Macaulay has trained dogs for both wilderness and structural search and rescue. He initially volunteered with the Sacramento Urban Search and Rescue Task Force. He and Orion’s predecessor, Quasar, participated in rescue efforts following the April 1995 bombing of the Alfred P. Murrah Federal Building in Oklahoma City.
Macaulay and Orion also went to New Orleans in the aftermath of Hurricane Katrina, although because of the deep floodwaters, he said, search opportunities were limited.
Macaulay and Orion’s nephew, 4-year-old Helios, currently volunteer with the Menlo Park Urban Search and Rescue Task Force.
Retired, Orion no longer participates in official searches.
“But part of the bargain is that even when he is retired, I try not to let him know that,” Macaulay said. “He still goes out on training.”
For being the age equivalent of a human about 95 years old, “he’s still darn spry and active,” Macaulay said.
Dumas said it has been gratifying to see the public’s interest in these dogs, as word has circulated about the book.
Like Orion, most of the dogs went on to have long careers after 9/11, Dumas said.
“Now, after 10 years,” she said, “they get their moment to shine.”
WOBURN (CBS) – Only a handful search and rescue dogs deployed to Ground Zero are still alive, ten years after 9/11.
One of them is Moxie, a 13-year-old chocolate lab in retirement in Winthrop.
Her owner Mark Aliberti says she’s losing her hearing and her vision isn’t great, but it was her strong sense of smell that got her working on 9/11.
“These dogs are air scent dogs, which means they go out and sniff the air and they work their way in to the scent,” Aliberti told WBZ NewsRadio 1030’s Bernice Corpuz. “I’d tell her to go find and she’d search and search and search. If she found somebody or found scent that she’s interested in, she’s trained to penetrate as much as she can, get as close as she can. When she can’t get any closer, she’s trained to start barking and continually bark and just stay there until I join her.”
I want to launch this attempt at honoring heroic dogs on this day. Ten years after the attacks on the United States I can think of no better moment to start writing on these companions dogs, working dogs, street dogs and nameless strays who have saved others without hesitation for their own life in danger. I hope to honor what will be remembered as infamous in the history of the world, as well as a day of marked, bravery , courage and heroism. We saw the worst aspects of humankind and the best aspects of humans and yes dogs working together to rescue, recover and heal the wounds drawn by the terrorist attack in New York, on Flight 96 and the Pentagon.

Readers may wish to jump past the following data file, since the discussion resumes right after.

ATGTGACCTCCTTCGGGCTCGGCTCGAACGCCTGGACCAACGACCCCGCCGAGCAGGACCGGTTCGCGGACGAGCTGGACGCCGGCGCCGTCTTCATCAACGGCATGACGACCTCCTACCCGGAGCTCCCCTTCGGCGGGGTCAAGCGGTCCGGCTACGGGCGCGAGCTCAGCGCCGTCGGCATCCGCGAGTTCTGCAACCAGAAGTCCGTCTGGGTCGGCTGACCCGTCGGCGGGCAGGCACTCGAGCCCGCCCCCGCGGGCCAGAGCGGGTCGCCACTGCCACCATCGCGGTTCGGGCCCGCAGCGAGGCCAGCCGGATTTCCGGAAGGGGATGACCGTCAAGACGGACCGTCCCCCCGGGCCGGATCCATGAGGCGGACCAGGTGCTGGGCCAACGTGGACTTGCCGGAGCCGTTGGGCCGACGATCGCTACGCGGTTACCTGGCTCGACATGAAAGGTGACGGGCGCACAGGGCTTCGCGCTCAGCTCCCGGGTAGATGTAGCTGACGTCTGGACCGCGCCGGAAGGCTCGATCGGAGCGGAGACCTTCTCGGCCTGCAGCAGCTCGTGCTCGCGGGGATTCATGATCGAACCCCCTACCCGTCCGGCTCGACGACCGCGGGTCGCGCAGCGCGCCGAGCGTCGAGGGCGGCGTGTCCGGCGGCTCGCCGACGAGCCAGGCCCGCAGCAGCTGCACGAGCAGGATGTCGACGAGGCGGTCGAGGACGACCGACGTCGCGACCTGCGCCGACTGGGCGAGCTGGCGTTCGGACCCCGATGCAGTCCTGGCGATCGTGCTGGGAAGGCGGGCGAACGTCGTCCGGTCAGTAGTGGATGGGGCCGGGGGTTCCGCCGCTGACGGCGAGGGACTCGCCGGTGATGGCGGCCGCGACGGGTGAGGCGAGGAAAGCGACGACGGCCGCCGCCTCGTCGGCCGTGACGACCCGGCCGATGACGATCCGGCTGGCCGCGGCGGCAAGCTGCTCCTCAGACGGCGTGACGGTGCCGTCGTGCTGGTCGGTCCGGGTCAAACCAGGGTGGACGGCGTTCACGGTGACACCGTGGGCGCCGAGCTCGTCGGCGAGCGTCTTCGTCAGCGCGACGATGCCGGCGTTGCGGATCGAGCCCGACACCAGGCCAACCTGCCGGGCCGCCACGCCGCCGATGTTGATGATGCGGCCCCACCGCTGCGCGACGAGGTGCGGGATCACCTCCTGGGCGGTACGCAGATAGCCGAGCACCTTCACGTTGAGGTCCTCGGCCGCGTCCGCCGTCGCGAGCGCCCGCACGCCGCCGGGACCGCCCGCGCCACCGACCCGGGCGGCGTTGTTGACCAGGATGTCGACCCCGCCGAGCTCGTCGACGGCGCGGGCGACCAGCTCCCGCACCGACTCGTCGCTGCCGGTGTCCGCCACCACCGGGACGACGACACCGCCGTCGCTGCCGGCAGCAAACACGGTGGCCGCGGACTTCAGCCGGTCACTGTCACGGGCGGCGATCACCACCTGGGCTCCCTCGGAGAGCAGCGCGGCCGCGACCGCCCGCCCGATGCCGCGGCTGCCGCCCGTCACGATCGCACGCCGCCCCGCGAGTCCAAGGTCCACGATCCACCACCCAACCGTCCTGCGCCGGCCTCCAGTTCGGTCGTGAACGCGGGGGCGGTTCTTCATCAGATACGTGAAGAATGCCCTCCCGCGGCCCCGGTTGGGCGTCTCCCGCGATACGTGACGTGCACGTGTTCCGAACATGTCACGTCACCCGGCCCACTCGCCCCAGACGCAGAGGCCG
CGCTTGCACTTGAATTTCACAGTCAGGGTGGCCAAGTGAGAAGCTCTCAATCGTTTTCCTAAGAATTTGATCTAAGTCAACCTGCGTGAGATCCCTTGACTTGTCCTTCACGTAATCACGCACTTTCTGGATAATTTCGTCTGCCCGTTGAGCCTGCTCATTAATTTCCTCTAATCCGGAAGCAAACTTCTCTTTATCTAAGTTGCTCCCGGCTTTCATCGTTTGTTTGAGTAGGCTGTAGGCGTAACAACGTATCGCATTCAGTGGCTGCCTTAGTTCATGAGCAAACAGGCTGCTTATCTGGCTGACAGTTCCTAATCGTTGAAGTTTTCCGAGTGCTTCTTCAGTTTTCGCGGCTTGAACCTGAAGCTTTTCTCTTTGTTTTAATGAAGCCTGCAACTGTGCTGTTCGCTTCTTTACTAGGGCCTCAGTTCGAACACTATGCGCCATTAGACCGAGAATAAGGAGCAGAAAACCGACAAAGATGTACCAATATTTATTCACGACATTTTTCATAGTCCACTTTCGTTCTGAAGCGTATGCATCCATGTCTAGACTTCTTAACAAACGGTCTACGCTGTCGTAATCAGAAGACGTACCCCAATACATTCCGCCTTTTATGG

I will dedicate most of this months posts to the 9/11 search and rescue dogs.
For this first entry, I would like to honor Sirius the only dog to perish in the attack on the World Trade center. Sirius was a Yellow Labrador assigned to bomb detection at the World Trade Center his handler and companion was officer David Lim. The officer had left Sirius in his kennel to go to the emergency situation on the first tower hit. At the time he was not sure what had happened thinking it was a bomb however he thought the safest place for Sirius would be in the basement of Tower Two where his kennel was and freed the officer to attend to rescue in Tower One. Consequently David Lim was buried in the rubble and found 5 hours later. Thr bond between Officer David Lim and Sirius was very true; “We were very close; no matter where I went, he went. Whatever I asked him to do, he did. He never complained. Sometimes we’d be working for long hours, searching hundreds of cars or trucks, and he’d just look at me like, ‘What do you want me to do now?’ “.Sirius body was not found until January 22nd 2002. Officer David Lim rushed to be there for his fallen partner. All machines were silenced as Officer Lim carried his companion draped in the Flag of the United States and Sirius was given full police honors, His promise to his companion, fellow officer was fulfilled.
The idea behind this blog is simply a channel for me to further understand the interspecies companionship between humankind and our best friend in the animal world. For eons since the first canine decided to follow paleolithic humans, the bond between us and them has been sealed. They have followed us on our treks for food and shelter, they have fought along side us in war, they have comforted our sick and dying, they have befriended our young, they have protected our families, they have died for us,caught food for us, they have amused us with their whimsical souls they have worked for us in our societies and civilizations, they have protected us, guided us and even saved countless of our lives. We owe them our deepest gratitude. These pages are my attempt to recognize their courage , sacrifice and honor. And though every dog is an individual this blog is in hopes to recognize their undying loyalty, and selfless nature by sharing the many throughout history who have shown us their heroic and protective nature.